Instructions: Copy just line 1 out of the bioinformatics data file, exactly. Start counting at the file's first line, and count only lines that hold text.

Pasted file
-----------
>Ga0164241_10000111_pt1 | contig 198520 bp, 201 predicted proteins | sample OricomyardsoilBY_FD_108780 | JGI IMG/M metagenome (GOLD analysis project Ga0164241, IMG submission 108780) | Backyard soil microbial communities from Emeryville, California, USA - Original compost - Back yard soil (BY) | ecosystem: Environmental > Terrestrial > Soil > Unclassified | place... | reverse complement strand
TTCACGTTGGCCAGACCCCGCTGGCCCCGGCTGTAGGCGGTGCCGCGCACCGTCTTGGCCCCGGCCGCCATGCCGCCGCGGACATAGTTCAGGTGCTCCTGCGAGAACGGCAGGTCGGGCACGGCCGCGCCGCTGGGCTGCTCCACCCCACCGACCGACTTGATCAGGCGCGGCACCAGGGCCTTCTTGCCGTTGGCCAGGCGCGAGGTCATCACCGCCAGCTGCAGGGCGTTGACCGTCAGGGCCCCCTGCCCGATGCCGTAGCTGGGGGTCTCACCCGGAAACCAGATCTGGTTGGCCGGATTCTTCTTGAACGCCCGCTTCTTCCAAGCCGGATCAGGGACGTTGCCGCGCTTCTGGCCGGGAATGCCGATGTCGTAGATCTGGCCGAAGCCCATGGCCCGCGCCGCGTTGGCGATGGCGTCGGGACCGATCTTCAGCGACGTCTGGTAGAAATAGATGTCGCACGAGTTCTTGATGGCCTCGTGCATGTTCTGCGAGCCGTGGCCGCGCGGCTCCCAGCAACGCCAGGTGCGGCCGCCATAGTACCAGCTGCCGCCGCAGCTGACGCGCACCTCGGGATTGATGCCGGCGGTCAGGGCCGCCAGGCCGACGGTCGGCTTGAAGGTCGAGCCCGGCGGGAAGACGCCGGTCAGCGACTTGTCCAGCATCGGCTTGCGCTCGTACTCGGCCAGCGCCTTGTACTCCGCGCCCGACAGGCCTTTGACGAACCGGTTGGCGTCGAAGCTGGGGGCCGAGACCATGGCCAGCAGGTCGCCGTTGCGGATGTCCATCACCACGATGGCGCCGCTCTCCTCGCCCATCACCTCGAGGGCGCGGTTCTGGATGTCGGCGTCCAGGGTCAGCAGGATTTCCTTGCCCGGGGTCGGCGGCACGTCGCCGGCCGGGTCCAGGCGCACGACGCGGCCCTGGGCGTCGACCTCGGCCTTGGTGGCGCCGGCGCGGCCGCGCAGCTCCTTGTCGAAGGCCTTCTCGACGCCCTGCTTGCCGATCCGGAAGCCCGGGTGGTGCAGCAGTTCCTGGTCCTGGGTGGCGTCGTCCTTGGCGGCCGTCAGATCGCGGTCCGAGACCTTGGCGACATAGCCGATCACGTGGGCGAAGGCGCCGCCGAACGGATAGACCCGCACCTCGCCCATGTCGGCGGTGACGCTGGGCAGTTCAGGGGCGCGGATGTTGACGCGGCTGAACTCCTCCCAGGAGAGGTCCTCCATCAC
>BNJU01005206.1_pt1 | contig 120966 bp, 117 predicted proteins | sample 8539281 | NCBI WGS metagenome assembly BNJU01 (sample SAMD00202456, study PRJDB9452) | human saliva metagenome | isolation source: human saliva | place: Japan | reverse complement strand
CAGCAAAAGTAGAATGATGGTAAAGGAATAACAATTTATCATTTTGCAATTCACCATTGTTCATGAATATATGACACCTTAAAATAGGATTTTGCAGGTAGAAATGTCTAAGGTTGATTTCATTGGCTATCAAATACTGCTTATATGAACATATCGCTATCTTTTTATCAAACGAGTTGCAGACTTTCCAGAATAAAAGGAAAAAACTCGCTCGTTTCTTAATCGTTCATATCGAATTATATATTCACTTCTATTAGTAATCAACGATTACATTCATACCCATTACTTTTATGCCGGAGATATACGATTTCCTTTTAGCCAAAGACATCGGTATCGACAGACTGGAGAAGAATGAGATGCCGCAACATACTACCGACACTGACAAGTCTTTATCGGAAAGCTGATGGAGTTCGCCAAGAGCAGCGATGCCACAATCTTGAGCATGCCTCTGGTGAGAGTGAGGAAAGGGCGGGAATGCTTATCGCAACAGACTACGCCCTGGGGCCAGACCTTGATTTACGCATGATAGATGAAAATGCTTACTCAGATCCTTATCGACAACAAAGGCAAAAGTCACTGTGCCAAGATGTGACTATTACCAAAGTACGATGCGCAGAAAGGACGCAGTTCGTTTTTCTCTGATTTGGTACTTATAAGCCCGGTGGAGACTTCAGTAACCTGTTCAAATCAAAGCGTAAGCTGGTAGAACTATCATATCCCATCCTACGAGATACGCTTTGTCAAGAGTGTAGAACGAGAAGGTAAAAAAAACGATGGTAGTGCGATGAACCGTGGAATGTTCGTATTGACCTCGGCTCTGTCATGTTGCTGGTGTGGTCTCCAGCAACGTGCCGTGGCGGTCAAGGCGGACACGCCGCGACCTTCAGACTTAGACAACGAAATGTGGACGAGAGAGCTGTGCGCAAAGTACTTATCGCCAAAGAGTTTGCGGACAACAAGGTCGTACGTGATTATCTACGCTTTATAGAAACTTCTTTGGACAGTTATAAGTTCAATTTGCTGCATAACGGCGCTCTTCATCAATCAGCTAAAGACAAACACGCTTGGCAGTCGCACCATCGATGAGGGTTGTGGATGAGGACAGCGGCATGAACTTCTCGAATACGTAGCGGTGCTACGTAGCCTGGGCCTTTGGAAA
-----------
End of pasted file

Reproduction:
>Ga0164241_10000111_pt1 | contig 198520 bp, 201 predicted proteins | sample OricomyardsoilBY_FD_108780 | JGI IMG/M metagenome (GOLD analysis project Ga0164241, IMG submission 108780) | Backyard soil microbial communities from Emeryville, California, USA - Original compost - Back yard soil (BY) | ecosystem: Environmental > Terrestrial > Soil > Unclassified | place... | reverse complement strand